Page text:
Comcast Battles ID Theft, Attacks Botnet’s
October 10th, 2009 Keith Lubsen
Most people have never heard of a botnet. The largest residential Internet Service Provider in the U.S., Comcast Corp., may change that with the introduction of a new service which identifies it customers whose computers appear to be part of a botnet.
What is a botnet? It is a group of computers under the control of a bot herder. Bot herders typically gain control of the computers in the botnet illegally through the use of malware (e.g., viruses, spam, phishing, malvertising). Bot herders take over command of computers without the computer owner’s knowledge or permission. There are thought to be millions of computes throughout the world under the control of bot herders.
Botnet’s are typically used by criminals, terrorists and nation states for various financial crimes (e.g., ID theft or spam transmission). They can also be used as powerful weapons in cyber warfare (Distributed Denial of Service attacks) as evidenced in the Russian/Georgian conflict. Bot herders will either directly use a botnet for their own purposes or rent the temporary use of their botnet to the highest bidder.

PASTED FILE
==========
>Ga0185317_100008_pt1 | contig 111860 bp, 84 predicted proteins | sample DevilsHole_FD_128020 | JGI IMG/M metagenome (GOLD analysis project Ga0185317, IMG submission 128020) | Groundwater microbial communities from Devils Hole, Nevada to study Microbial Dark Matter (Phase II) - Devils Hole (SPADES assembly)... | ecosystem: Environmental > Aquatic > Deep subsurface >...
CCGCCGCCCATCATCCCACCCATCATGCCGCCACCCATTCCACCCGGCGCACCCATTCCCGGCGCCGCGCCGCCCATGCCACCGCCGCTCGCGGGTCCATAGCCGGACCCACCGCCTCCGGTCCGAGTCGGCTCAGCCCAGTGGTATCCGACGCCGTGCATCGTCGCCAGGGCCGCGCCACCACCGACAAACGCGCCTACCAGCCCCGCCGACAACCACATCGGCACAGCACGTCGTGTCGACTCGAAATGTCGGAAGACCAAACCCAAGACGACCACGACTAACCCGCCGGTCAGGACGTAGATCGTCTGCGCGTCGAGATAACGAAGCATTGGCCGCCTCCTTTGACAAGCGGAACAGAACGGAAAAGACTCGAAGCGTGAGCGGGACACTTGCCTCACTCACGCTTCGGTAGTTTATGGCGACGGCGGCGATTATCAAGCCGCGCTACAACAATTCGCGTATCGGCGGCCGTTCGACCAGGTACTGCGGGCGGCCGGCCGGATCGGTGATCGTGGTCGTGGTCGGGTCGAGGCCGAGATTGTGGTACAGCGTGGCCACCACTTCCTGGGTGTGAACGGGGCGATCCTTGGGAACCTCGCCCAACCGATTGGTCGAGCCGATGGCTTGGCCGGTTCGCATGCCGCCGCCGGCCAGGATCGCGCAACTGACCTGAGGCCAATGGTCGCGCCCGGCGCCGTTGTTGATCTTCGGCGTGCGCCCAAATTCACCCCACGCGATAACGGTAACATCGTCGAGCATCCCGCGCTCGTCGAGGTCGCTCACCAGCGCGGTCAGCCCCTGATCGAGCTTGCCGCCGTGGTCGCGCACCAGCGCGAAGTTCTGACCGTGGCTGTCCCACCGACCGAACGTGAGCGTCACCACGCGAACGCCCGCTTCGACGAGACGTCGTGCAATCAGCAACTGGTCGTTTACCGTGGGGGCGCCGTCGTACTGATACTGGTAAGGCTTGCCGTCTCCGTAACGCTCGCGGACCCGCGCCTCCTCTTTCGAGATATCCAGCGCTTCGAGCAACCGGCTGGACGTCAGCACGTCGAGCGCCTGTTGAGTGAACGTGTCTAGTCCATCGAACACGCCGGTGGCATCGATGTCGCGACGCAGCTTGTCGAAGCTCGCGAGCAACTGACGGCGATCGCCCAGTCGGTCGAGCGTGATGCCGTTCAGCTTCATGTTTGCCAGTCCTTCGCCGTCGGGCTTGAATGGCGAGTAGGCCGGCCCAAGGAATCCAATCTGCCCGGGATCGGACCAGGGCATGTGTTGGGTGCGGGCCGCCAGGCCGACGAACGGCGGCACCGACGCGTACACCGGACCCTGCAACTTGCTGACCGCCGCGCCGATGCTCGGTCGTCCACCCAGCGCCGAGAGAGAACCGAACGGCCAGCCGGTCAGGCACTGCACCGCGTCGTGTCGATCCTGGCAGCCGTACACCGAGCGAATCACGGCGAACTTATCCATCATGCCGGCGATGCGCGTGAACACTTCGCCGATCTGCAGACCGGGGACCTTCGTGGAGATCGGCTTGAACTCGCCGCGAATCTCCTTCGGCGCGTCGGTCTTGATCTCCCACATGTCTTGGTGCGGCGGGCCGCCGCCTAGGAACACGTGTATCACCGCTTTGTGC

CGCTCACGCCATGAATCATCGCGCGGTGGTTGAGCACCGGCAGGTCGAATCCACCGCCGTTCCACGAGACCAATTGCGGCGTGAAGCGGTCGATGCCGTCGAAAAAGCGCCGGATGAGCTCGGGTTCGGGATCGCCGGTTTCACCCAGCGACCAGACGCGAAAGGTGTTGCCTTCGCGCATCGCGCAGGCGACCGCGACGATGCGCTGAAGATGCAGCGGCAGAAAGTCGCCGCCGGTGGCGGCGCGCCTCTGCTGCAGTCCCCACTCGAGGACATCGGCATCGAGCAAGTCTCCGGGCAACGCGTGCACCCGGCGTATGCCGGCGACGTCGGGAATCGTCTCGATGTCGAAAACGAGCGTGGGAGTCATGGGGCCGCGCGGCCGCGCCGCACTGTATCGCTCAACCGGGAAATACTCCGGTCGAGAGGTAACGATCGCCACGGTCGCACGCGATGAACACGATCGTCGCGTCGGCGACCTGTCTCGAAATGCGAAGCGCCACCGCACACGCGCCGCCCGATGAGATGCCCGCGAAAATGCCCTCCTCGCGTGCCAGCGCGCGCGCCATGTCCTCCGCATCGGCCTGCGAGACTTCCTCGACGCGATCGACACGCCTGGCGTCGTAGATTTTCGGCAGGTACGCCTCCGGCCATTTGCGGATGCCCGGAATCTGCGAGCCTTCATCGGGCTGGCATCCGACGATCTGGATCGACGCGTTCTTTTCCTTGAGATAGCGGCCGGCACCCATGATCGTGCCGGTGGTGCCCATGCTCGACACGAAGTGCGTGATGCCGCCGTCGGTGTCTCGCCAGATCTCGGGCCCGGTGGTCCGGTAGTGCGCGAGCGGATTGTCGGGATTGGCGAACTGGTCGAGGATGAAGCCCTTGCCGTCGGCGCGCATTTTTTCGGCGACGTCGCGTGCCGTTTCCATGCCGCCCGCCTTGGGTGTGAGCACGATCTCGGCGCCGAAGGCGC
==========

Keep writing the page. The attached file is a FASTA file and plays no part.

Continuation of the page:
Comcast’s “Constant Guard” program began rolling out in Denver on Oct 8th, 2009 and is expected to eventually affect all U.S. Comcast customers. The program monitors Comcast High Speed Internet customer’s upload and download bandwidth traffic volume and type of traffic in an attempt to identify customers whose computers have been infected and are part of a botnet. Customer computers who Comcast suspects are part of a botnet will be contacted by both an in-browser notification “Service Notice” (a.k.a. pop up window) within their browser and an email notification to their primary email address.
Comcast virus detection Pop Up alerts customers of being controlled by Botnet
The pop up instructs Comcast customers to visit the Comcast Anti-Virus Center and follow instructions to remove the viruses (which are allowing botnet control) from their computer.
Comcast customers can close the pop up but will receive the pop up again every seven days as long as Comcast suspects the computer is part of a botnet. Customers can not voluntarily opt of receiving the pop up notices.
Comcast addressed some privacy concerns by stating that they will not look into the content of the traffic (i.e., deep packet inspection) they are monitoring.
The Comcast press release states: “According to Javelin Strategy and Research, there were more than 10 million victims of identity theft in the U.S. last year and many of those thefts were made possible through the use of bots (or viruses). The annual global business cost of identity theft has been estimated to be $221 billion (Aberdeen Group).”
More about the Constant Guard program can be found at Comcast’s web site at:
The full Comcast press release can be found here.